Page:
Energy Needs Could Change Geography of Major Business Centers
When you think of a major international business hub, densely populated metropolitan areas such as London, Tokyo, and New York City come to mind. They are home to many multinational corporations’ headquarters and countless commercial offices; business never seems to cease in these cities. The relentless rise of electricity prices and a growing demand for high-quality power could drastically change the geography of these international business hubs in the next decade.
Premium power refers to electric supplies in a grid that is highly-reliable with minimal voltage dips and power interruptions. Dependable electricity is critical in many firms’ information and logistic systems that drive their growth. The financial sector is especially vulnerable to these instabilities; outages or instabilities of even micro-seconds could disrupt business and cost companies millions or billions of dollars annually. It is estimated that $150 billion in the US is lost annually from grid problems. Concern over rising urban electricity prices in the next few years also has companies concerned. A few major corporations are taking note of this and moving their headquarters out of metropolitans and into smaller cities with dependable electric infrastructure.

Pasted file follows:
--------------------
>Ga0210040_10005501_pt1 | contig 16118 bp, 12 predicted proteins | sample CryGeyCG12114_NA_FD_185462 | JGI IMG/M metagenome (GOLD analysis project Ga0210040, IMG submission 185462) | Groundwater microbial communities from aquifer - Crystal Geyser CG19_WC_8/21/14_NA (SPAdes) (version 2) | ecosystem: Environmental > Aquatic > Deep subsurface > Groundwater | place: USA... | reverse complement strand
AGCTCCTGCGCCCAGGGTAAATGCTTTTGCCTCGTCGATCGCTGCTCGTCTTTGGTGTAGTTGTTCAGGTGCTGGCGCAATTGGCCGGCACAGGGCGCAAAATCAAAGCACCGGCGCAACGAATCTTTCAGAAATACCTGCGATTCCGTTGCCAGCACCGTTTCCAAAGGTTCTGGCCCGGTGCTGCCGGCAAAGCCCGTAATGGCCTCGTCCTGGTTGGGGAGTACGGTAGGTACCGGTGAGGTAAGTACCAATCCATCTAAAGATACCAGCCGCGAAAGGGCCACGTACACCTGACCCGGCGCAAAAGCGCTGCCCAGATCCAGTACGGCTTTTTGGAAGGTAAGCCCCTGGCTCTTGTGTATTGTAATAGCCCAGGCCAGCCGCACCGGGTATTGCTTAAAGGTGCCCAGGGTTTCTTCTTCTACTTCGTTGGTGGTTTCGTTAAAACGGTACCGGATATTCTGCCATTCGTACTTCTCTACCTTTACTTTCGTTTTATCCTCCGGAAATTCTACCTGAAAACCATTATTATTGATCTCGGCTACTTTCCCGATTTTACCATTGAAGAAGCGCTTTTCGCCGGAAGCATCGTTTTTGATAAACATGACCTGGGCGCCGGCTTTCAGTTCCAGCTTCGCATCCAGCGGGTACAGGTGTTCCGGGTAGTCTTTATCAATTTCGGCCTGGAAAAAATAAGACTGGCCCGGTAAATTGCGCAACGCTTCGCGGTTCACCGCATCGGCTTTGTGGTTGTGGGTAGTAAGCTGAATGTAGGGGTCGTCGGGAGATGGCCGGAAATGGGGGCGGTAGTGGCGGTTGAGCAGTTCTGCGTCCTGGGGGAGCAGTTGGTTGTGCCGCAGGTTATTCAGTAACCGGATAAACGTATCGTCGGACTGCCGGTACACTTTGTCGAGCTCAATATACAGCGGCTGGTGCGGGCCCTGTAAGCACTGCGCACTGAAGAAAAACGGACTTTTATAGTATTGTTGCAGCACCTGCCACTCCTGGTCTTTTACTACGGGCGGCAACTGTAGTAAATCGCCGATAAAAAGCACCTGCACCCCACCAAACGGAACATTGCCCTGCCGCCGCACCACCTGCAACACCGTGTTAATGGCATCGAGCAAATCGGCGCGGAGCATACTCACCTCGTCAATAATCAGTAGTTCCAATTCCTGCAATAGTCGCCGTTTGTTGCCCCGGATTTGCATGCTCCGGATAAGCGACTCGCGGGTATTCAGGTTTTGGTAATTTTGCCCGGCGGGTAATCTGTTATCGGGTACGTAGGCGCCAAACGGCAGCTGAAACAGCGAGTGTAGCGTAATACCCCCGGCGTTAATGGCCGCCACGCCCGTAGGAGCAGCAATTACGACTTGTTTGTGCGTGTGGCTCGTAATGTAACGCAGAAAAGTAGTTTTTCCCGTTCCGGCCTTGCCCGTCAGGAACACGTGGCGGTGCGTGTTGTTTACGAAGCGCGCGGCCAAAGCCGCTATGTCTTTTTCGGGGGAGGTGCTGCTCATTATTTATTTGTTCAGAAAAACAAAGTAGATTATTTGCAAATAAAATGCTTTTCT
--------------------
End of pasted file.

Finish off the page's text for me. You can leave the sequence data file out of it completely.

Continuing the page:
The urban suburb of Stamford, Connecticut convinced the Royal Bank of Scotland to move its North American headquarters out of the Big Apple and into their city. Promises of highly reliable, high-quality sources of electricity were made to entice the company to make the transition. Swiss bank UBS is also planning on building its North American headquarters in Stamford and GE Capital has expanded operations in the suburb as well. The influence of regional power systems has become an increasingly important component when firms are deciding where to place headquarters, expand, or scale back operations.
Highly dependable power grids are a growing need for many international businesses. It will be very interesting to see how large metropolitan areas such as New York City, London, and Tokyo will address their aging electric infrastructures.